Fundamental theorem of calculus

Homework Statement

Find the derivative of cost/t (dt) evaluated from 3 to the sqrt of x

The Attempt at a Solution

using the fundamental theorem of calculus, I have [cos(sqrt x)]/(sqrtx)
I know I have to use the chain rule but I don't know how to go about it from here. Any tips?

Dick
Homework Helper
You just have to differentiate your function of x. Start with the derivative of cos(sqrt(x)). What is it? If you can get that using the chain rule the just use the quotient rule to do the whole thing.

Gib Z
Homework Helper
Are you trying to find the integral or the derivative? It says derivative, but "evaluated from 3 to the sqrt of x" implies integral :( Also, using FTC also implies you are finding the integral...

Curious3141
Homework Helper
I think this is the question, basically.

Evaluate $$\frac{d}{dx}\int_3^{\sqrt{x}}\frac{\cos{t}}{t}dt$$ and that's a trivial application of FTC.

Try making the substitution $$u= \sqrt{x}$$, working out $$\frac{d}{du}\int_c^{u}\frac{\cos{t}}{t}dt$$, then using the chain rule $$\frac{dI}{dx} = (\frac{dI}{du})(\frac{du}{dx})$$ (c is an arbitrary constant,the lower bound does not really matter).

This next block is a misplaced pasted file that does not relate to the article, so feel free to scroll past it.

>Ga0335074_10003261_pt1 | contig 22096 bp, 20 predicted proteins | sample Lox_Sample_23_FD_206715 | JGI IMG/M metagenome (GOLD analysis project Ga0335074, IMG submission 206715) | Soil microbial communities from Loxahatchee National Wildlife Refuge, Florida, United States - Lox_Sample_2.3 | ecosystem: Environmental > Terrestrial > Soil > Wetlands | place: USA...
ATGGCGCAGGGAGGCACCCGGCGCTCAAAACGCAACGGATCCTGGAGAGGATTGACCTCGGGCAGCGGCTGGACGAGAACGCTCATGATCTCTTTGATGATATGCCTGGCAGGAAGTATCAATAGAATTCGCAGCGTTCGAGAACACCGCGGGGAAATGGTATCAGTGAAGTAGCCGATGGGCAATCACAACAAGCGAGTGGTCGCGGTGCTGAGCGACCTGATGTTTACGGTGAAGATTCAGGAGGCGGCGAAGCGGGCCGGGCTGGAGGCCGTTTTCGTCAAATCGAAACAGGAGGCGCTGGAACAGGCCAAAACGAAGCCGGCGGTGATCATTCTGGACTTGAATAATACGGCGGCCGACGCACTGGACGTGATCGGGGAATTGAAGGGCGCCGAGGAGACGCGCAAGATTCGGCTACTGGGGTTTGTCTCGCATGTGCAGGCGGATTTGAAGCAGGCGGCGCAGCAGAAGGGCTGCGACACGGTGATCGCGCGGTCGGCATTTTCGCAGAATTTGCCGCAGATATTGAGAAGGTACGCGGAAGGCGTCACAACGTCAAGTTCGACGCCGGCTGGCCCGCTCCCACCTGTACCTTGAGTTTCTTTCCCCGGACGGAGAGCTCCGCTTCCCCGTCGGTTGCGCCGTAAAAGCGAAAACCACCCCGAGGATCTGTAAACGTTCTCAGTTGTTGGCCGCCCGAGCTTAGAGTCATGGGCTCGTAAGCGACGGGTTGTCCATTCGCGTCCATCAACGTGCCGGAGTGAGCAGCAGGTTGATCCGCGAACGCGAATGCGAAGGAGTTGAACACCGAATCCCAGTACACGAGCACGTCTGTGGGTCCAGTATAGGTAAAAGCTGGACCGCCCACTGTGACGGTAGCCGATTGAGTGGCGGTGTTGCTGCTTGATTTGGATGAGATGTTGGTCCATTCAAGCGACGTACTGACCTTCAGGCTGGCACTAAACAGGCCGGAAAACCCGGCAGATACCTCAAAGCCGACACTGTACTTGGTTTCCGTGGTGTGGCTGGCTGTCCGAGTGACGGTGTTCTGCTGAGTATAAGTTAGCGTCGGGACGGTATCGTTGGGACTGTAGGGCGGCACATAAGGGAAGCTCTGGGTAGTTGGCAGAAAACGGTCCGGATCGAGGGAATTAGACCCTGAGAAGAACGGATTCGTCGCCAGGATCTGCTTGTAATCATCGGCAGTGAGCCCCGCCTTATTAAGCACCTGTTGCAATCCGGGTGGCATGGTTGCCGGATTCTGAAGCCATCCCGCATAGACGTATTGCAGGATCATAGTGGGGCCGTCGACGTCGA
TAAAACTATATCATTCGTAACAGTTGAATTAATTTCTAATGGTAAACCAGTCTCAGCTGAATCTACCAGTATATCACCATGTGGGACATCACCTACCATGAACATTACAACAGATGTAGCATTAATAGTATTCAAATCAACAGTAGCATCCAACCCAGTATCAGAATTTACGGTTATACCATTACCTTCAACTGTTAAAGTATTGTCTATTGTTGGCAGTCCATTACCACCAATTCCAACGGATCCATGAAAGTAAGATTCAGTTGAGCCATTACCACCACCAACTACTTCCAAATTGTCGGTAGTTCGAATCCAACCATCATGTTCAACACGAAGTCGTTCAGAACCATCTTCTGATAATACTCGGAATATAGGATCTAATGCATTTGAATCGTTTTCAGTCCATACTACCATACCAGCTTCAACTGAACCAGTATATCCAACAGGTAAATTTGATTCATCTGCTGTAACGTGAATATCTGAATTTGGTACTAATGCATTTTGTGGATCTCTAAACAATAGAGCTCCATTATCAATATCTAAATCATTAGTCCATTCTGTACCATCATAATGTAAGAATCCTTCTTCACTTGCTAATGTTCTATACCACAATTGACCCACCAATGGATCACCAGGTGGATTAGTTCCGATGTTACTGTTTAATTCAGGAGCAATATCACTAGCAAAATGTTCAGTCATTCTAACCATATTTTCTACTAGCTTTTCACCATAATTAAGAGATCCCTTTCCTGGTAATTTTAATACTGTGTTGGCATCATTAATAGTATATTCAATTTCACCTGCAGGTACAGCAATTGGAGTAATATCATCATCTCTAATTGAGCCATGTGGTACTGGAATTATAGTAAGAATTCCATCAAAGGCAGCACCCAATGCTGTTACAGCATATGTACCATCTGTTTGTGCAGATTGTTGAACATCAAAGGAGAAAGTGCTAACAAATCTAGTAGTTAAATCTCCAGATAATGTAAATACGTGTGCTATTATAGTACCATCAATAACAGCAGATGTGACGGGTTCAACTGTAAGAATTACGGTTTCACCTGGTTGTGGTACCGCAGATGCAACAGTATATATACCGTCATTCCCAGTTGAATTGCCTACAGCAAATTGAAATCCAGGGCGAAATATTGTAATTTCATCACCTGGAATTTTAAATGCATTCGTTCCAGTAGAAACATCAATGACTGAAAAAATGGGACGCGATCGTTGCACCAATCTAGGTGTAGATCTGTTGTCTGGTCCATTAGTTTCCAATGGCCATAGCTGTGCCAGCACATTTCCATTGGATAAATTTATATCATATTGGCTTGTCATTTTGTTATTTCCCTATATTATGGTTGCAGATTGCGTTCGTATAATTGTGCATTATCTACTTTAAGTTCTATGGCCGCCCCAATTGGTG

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HallsofIvy
Homework Helper

Homework Statement

Find the derivative of cost/t (dt) evaluated from 3 to the sqrt of x
That makes no sense! You mean "find the derivative of the integral of cost/t dt evaluated from 3 to the sqrt(x)[/itex]

The Attempt at a Solution

using the fundamental theorem of calculus, I have [cos(sqrt x)]/(sqrtx)
I know I have to use the chain rule but I don't know how to go about it from here. Any tips?
Perhaps it would make sense if you wrote f(u)= int{3 to u} cos(t)/t dt and u(x)= sqrt(x). Now apply the chain rule to those two functions: df(x)/dx= df(u)/du du/dx. both of those should be easy now.